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Wednesday, April 1, 2020

Nous Sommes En Guerre; We Are At War, I start a daily diary, Quote from Charles Dickens

"Nous Sommes En Guerre" (We Are At War). President Macron, March 16th 2020

Macron used this expression at least five times during his speech to the nation on Monday March 16th, when he announced a full national lockdown.  To leave your home, you need to download and complete a form, 'une attestation', and it is being enforced be the police.

It was during the month of March that I first realised that we are at war. The enemy is a virus called covid-19, widely referred to as corona virus. I won't give it the honour of being written with a capital letter.  Despite the medical knowledge, resources and technology we have at our disposal in the 21st century, it looks as if the virus may win. As I write, it has already killed 31,000 people globally and the final number will be far far higher. In the UK and in France, it is just starting to kill us.

In China where it all started, tens of millions of people were in lockdown for weeks. Now they are starting to let people out but it remains to be seen if there will be a resurgence. In Europe, now the epicentre off the pandemic, whole countries are in lockdown, hospitals can't cope and there is worse to come.

Exceptionally, because of the extreme nature of this pandemic, I am keeping a short daily diary:

21st March Saturday

Feeling increasingly anxious now as I watch the death curve in the UK rise rapidly, mirroring what happened in Italy a week or two back. And still the government fails to act and legislate on people staying at home. Parks, high streets and public places are still teaming with people by all accounts. This is a huge stick of dynamite with a long lit fuse. The government is not acting to put it out. It makes me sick to think that thousands of people around me will soon be dying when we could have avoided the worst by acting like Singapore, Hong Kong and others. We watched it roll out in China and instead of learning the lessons and acting we have done too little too late. It's very sickening. The government was too busy on Brexit to bother.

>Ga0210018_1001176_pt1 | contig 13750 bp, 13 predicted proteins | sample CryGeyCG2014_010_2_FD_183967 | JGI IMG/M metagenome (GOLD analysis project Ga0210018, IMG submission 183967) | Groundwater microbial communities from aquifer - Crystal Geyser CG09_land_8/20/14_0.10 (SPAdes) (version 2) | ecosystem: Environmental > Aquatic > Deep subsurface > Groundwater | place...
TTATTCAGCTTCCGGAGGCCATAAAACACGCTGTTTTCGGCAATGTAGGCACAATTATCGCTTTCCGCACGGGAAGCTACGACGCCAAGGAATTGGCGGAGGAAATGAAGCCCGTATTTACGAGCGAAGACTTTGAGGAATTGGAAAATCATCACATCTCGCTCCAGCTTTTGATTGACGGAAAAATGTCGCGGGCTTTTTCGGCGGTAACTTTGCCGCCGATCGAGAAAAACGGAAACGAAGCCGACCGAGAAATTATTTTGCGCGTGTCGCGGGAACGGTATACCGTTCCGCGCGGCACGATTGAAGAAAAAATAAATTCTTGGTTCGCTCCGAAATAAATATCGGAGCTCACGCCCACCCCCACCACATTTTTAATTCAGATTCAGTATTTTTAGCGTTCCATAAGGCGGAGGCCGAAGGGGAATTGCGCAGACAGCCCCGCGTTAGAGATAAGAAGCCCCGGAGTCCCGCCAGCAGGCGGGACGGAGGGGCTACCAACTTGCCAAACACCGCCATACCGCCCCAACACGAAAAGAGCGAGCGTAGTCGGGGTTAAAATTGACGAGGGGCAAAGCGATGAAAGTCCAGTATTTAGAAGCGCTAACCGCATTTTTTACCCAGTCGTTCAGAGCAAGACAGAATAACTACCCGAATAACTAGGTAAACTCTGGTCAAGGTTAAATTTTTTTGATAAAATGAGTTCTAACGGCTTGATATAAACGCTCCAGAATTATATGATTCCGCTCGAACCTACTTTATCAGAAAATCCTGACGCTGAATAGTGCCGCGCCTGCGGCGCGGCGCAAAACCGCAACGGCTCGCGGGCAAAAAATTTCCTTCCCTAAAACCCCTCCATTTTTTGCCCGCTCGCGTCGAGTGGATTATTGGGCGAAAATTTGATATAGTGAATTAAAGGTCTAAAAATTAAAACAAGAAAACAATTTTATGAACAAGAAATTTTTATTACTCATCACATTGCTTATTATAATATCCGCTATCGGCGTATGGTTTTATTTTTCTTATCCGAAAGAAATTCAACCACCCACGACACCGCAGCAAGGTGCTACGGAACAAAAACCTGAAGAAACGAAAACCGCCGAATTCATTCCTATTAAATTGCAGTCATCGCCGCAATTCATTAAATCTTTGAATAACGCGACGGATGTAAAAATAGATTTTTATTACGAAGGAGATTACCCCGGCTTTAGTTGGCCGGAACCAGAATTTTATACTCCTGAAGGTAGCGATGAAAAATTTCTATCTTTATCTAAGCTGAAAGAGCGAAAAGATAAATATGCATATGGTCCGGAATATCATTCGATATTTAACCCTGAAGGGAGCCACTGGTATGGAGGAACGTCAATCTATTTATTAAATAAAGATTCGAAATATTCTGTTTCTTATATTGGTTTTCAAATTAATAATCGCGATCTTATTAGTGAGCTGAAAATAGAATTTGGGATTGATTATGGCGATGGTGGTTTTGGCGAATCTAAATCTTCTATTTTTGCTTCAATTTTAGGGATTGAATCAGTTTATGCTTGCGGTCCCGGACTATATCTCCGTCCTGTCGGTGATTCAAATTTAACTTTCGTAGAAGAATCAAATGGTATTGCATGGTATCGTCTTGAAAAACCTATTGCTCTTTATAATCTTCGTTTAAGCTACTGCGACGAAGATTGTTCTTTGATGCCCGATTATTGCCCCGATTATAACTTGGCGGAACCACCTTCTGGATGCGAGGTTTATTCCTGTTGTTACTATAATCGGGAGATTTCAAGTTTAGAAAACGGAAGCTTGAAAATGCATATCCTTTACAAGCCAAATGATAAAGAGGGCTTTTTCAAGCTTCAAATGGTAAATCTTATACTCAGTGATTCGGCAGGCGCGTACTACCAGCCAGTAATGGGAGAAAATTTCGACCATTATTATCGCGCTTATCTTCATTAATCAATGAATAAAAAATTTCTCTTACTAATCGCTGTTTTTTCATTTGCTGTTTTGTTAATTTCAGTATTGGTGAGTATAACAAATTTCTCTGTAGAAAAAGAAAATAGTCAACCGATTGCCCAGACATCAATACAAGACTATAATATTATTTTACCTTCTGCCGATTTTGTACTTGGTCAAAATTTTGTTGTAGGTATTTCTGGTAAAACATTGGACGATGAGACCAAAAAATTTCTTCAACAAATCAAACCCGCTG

23rd March Monday

Yesterday was Mother's Day and the usual get-together was replaced by a number of WhatsApp video calls. Even my 86 year old mother has just bought a smartphone and is using WhatsApp. I don't know whether to laugh or cry. The message about self isolating, and social distancing is certainly getting through to some people. But others are just behaving as if what we saw in China and what we are seeing all over Europe couldn't possibly happen here. What a tragedy. Much of the dying that is about to descend upon us could have been avoided if people were less stupid, less selfish. This morning we are participating in our second online yoga class. All of our classes have shut down and moved online using Zoom. It's not as good but it's a whole lot better than nothing.

24th March Tuesday - lockdown day 1